When Harit Singh (name changed) was diagnosed with chronic renal failure in 2009, he had to undergo haemodialysis three times a week. The annual cost of treatment at the Holy Spirit Hospital, Mumbai, where Harit was admitted, was approximately Rs2.42 lakh. Harit's brother, who was the only earning member of the household, could not afford the treatment on his meagre salary, which was barely enough for their daily needs.
Harit is not alone in this predicament. According to a 2022 WHO report, household out-of-pocket (OOP) expenses on medical services in India push over 55 million people into poverty annually. Currently available health insurance schemes do not often cover heart ailments, cochlear implants or kidney diseases. Even on conditions they do cover, insurance plans seldom cover the entire cost of treatment, especially related expenses. A medical emergency can drain their already-limited economic resources. Often, families are forced to borrow money, thereby sending them deeper into debt. This is a major deterrent for people from economically weak backgrounds to seek medical care.
A personalised, humane approach
It is to address these challenges that the Tata Trusts set up their Individual Grants Programme (IGP), that disburses funds to support individuals in need of assistance for educational or medical assistance. The IGP's mandate is to extend financial support where sources of funding are scant or beyond the reach of the underprivileged. In case of medical assistance, the Trusts liaises with several hospitals and other NGOs to help disburse the funds to the deserving beneficiaries.
The Trusts are also building a network of linked hospitals across the country so people can avail treatment at concessional rates at various prominent government, municipal and private and charitable hospitals. The hospitals receive applications from patients across the country, which they forward to the Trusts for consideration.
For Harit, the IGP Medical came as a blessing in disguise. Since 2009, Harit has been undergoing dialysis treatment, thrice every week. This was a huge financial burden on him and his folks. So they visited the Social Work Department of the Holy Spirit Hospital (where he was undergoing dialysis). The Medical Social Worker (MSW) of the Hospital referred the case to the Tata Trusts' Individual Grants Programme – Medical team. After careful examination of the documents, the Trusts' team sanctioned a medical aid to Harit.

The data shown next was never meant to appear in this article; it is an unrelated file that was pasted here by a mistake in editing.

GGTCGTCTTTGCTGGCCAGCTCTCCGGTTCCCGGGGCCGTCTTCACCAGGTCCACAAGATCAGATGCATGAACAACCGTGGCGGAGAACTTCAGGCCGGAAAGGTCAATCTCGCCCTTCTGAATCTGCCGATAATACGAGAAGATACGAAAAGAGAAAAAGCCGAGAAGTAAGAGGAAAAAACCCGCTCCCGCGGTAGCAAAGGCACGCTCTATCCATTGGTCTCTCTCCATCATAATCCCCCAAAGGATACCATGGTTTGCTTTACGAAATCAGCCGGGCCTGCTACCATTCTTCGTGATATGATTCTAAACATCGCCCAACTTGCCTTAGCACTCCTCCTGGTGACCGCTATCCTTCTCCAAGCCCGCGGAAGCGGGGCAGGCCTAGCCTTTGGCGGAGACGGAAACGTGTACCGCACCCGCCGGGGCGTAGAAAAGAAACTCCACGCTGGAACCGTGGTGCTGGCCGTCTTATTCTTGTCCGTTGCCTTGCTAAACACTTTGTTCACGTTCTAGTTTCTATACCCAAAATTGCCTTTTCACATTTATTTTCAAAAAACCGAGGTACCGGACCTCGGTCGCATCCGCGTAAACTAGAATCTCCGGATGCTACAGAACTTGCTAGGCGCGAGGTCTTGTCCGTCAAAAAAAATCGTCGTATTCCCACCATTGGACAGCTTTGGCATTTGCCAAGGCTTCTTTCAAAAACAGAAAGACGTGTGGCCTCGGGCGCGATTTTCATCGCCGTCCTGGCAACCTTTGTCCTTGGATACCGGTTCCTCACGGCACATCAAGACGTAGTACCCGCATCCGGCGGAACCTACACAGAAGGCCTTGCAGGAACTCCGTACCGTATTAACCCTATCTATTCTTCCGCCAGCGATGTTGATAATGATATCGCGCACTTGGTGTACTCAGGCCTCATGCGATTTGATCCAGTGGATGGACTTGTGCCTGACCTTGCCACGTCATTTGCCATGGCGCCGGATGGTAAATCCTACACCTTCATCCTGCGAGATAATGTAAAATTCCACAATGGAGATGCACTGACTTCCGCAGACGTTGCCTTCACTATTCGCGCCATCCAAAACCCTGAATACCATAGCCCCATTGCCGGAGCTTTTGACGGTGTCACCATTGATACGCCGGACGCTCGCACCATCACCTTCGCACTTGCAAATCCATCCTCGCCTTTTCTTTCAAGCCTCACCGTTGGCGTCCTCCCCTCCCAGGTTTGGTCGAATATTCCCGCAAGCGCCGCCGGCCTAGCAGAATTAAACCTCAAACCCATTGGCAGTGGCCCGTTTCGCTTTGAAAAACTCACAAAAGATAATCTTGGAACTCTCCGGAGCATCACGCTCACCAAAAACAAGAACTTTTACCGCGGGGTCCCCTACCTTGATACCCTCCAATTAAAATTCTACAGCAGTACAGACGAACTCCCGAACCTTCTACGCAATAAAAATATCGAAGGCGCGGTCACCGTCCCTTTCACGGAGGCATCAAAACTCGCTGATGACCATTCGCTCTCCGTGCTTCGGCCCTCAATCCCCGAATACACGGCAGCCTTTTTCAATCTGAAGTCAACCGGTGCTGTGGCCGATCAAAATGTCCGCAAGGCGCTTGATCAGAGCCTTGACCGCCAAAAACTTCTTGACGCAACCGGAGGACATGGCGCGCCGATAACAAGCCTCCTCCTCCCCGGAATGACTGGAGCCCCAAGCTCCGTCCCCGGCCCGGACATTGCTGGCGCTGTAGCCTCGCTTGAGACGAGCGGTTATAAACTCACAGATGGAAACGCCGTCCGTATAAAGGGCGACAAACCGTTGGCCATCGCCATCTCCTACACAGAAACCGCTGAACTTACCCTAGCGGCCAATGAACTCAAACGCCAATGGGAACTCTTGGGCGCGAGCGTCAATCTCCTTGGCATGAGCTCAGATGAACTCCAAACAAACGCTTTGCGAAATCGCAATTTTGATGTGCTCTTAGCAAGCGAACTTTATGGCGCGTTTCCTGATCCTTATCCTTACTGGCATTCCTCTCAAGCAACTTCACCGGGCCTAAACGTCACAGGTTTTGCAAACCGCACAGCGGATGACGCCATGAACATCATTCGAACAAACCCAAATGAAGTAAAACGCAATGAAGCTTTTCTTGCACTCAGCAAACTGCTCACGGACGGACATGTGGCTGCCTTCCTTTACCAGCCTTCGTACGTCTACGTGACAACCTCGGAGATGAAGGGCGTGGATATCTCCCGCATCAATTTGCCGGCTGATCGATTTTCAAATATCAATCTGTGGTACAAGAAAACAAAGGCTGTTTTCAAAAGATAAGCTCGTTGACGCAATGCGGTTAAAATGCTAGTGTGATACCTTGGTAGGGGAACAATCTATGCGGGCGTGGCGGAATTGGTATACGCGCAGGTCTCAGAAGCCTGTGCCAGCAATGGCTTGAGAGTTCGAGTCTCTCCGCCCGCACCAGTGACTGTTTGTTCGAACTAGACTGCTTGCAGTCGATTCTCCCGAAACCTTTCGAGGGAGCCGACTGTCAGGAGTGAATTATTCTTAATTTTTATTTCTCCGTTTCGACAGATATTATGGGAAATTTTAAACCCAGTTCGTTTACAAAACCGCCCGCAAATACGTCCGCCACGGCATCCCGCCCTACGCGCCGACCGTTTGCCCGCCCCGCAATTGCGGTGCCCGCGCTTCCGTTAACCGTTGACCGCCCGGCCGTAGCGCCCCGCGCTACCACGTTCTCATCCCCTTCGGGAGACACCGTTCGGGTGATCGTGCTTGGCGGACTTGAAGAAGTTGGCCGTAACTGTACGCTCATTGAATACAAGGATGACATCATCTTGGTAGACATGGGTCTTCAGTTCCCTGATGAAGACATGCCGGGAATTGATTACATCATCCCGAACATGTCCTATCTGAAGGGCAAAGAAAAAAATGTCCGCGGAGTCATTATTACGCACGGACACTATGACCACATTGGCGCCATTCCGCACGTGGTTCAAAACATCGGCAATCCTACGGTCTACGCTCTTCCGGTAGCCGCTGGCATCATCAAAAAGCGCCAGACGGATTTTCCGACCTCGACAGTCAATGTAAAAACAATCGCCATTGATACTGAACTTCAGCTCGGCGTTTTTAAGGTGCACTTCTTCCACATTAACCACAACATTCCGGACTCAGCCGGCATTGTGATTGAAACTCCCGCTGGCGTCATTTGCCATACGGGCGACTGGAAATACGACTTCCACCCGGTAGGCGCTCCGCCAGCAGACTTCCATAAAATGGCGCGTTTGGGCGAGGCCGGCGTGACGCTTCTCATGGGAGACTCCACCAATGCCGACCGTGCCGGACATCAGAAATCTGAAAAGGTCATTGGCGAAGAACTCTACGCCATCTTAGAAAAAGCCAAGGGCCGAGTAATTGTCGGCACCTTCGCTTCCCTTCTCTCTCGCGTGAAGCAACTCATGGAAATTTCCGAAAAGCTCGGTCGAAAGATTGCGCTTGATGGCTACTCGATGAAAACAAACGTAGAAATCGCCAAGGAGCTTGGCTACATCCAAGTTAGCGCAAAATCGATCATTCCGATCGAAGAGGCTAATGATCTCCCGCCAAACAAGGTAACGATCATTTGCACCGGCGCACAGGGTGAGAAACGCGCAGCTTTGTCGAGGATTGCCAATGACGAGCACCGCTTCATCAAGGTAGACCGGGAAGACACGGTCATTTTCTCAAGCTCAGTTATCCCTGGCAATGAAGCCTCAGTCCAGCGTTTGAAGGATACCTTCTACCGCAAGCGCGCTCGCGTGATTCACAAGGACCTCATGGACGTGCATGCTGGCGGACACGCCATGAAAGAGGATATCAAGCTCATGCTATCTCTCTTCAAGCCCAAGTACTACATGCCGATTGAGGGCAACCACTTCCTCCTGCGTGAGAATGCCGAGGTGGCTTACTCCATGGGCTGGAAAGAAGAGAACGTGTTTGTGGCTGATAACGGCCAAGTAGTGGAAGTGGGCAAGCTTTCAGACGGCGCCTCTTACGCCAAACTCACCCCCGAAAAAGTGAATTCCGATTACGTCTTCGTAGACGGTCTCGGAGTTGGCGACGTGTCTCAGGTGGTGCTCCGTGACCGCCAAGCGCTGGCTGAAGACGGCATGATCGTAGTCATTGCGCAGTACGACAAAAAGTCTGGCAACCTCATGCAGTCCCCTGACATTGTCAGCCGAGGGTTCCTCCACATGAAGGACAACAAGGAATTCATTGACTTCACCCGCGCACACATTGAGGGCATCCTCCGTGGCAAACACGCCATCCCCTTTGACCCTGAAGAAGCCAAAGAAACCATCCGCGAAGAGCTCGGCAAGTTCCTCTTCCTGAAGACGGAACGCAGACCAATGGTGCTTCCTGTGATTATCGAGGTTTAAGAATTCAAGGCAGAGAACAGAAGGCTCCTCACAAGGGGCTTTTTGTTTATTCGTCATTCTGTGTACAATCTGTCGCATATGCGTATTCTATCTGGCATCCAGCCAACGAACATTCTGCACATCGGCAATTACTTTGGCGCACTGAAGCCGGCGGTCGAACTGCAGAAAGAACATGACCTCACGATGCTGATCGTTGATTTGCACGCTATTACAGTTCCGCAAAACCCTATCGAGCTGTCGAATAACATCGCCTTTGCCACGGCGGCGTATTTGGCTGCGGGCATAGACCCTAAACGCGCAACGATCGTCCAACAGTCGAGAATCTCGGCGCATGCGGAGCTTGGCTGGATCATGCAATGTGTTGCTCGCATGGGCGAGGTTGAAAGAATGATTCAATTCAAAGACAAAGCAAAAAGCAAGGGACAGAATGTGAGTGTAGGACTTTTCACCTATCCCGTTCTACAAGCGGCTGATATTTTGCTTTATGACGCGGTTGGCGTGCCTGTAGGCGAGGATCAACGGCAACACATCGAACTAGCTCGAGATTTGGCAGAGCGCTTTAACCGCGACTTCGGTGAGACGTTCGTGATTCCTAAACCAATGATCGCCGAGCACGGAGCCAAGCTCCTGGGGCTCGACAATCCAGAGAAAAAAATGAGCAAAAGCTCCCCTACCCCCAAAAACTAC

"Currently, Harit continues to be on treatment, with no major physical issues", says the Medical Social Worker.
Help is at hand
Much like Harit, 22-year-old Nishant Atri (name changed) too came from an economically weak background. In 2021, he was diagnosed with Giant Cell Tumour (GCT), a benign tumour of the bone which commonly affects a younger demographic and has a high rate of recurrence. Nishant dropped out from 11th grade after his diagnosis. Already upset about the financial toll his illness took on his family, he now had to deal with cancer, mobility limitations, unemployment and financial constraints that impeded his treatment.
However, there was a sliver of hope. When Nishant registered with the Tata Memorial Hospital, he was referred to the Tata Trusts IGP, to explore for funds for his medical care. After a thorough assessment of his case, Nishant was able to access four cycles of chemotherapy and targeted therapy through the Trusts' medical aid. Subsequently, given his young age and a high possibility for a positive outcome and long-term survival, Nishant was considered an ideal candidate for Total Knee Replacement (TKR) surgery.
TKR, which costs Rs4.5 lakh, aims to provide functionality and precision, reduce the chances of recurrence, and preserve the patient's knee joint functions. The surgery also prevents postoperative fractures and implant loosening and helps with bone restoration and patient rehabilitation. With the IGP's assistance, Nishant successfully underwent surgery with no post-operative complications.
A safety net
As of today, the IGP's medical grants sanctioned 1886 cases in 2021-22 for the treatment of cancer, kidney diseases, heart ailments etc. The Trusts' linked network of over 27 hospitals also expands the reach of the IGP and supports the treatment of disadvantaged communities. Now, the IGP is looking to design better programmes with targeted outcomes, while it continues to impacts the lives of thousands of beneficiaries by offering a helping hand.
For patients like Nishant and Harit, the IGP's timely interventions have not only restored their health but also their faith in the effectiveness of corporate philanthropy.